They undertake a laborious journey on foot to finally reach their destination. The next day, Kovalan sets out for the city to sell one of the anklets to a goldsmith. His departure is marked by the appearance of several ill omens. The goldsmith, who is a dishonest man, however, has his own insidious designs. He reports to the Pandyan king Neduncheliyan that Kovalan has stolen the queen’s anklet. The real thief is, of course, the goldsmith himself. The king, who is at that time eager to placate his queen after a quarrel, orders the immediate capture and execution of Kovalan without a trial. His orders are carried out. When Kannagi comes to know of the terrible fate of her husband, she rushes to the city and finds him lying dead in a pool of blood. Mad with rage, she storms into the palace and apprehends the king. She furiously throws the remaining anklet (of the pair) on the floor causing it to break, revealing the gems encrusted within.
The king instantly realizes his error as the queen’s anklet contained pearls. In utter shame and despair, the king kills himself and is followed by his wife. Kannagi, still very angry, plucks out her left breast and throws it at the city causing it to burst into flames. As the fire begins to wreak havoc in the city its guardian deity appears before Kannagi and attempts to pacify her. She tells Kannagi that Kovalan in his past life as Bharata had falsely executed a merchant on the suspicion of being a spy, and his death now was only a fallout of his own karma. She also lets Kannagi know that in 14 days she too will join her husband. Kannagi, overcome by grief, wanders into Murugavel-kunram, hills of the Chera territory. There the Kuravas or hill people witness her eventual death and ascension to heaven. In awe, they inform their king Senguttuvan about this strange happening. The queen is so moved by the tragic tale that she desires a temple to be built in honour of Kannagi. The king then vows to bring a stone from the Himalayas to carve out an idol for the goddess. The king keeps his promise and establishes the cult of Pattini.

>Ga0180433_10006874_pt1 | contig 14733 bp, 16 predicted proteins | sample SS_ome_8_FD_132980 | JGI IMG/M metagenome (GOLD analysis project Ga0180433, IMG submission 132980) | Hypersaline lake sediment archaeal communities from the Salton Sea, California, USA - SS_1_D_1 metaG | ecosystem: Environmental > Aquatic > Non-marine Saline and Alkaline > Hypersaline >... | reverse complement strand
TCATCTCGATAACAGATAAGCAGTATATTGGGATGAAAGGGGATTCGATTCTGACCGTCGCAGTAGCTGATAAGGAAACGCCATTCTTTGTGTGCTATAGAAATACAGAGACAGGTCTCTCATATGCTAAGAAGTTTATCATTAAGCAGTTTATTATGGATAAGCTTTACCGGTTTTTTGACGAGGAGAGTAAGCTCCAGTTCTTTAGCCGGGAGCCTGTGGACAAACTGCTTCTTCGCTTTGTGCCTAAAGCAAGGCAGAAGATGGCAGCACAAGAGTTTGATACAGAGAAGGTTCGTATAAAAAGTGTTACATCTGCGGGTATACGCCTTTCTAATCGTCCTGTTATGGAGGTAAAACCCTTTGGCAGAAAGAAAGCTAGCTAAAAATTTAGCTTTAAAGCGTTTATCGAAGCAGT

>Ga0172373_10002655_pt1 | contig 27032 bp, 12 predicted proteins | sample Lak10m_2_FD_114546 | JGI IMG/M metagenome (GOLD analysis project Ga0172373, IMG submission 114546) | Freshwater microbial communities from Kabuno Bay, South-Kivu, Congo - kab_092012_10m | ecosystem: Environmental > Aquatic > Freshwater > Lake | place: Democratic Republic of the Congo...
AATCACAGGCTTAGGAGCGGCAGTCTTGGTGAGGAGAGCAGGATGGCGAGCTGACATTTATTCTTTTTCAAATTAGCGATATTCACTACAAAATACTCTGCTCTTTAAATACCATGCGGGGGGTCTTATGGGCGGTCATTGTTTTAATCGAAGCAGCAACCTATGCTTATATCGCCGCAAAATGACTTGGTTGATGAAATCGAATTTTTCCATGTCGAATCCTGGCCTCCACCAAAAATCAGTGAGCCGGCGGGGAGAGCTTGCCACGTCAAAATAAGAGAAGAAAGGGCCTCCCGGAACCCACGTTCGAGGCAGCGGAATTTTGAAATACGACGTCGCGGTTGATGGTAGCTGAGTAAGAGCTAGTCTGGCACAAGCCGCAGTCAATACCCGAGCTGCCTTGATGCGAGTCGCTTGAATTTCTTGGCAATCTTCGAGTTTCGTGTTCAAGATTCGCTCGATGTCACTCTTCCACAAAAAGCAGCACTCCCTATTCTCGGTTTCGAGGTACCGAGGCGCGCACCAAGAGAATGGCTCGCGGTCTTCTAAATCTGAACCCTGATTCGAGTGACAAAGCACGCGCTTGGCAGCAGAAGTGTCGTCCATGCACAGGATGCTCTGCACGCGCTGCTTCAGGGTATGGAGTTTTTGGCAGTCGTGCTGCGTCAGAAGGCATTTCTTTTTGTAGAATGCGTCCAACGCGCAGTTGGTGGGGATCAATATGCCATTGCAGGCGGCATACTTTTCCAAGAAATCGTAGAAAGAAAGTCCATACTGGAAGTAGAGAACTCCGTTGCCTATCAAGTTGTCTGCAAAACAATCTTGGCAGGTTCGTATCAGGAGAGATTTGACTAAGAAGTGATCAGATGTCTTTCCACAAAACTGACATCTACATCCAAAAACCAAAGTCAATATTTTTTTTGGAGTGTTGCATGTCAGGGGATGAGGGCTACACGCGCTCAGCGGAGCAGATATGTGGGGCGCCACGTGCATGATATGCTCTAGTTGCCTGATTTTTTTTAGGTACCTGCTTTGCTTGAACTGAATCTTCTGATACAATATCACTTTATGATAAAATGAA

The epic Silappadikaram is an invaluable source for understanding the geo-political, social and cultural conditions of peninsular India during ancient times. The geographical context of the epic coincides with the historical region of Tamilakam which comprises modern-day Kerala, Tamil Nadu, Puducherry, Lakshadweep and parts of Karnataka and Andhra Pradesh. The epic is divided into three kandams or books: Puharkkandam, Maduraikkandam and Vanjikkandam, which correspond with the political divisions of the Chola, Pandya and Chera kingdoms of early India. The text also mentions important rivers such as the Anporunai (Amaravati), Periyaru or Ponnani, the Vaigai and the Kaveri. The songs mentioned in the text also give us a picture of the geographic and ethnico-cultural features of the region such as the love songs of the seaside, dance of the herdswomen and the hill dwellers, songs and dances of the hunters, etc. The text also beautifully describes bustling cities, urban life, trade and commerce of the times. The socio-religious world illustrated by Silappadikaram seems to be a mosaic where various spiritual ideologies and religious traditions co-existed: Jainism, Brahmanical religion and Buddhism.
As discussed earlier, the story of Silappadikaram perhaps existed as an oral tradition before it was rendered into a text. The creation of a textual form is an important point in the life of an epic as it becomes a point of reference for future retellings. However, oral traditions do not disappear after texts come into being.
The Mudhuvans who are a hill tribe of Tamil Nadu believe that their ancestors were spared from the wrath of Kannagi because they had advised the Pandyan king to not harm Kovalan. Similarly, there are versions of folk tales that believe that Kannagi was, in fact, the daughter of the Pandyan king and was abandoned as a child. The variations are many. However, the core story does not differ radically from the classical version.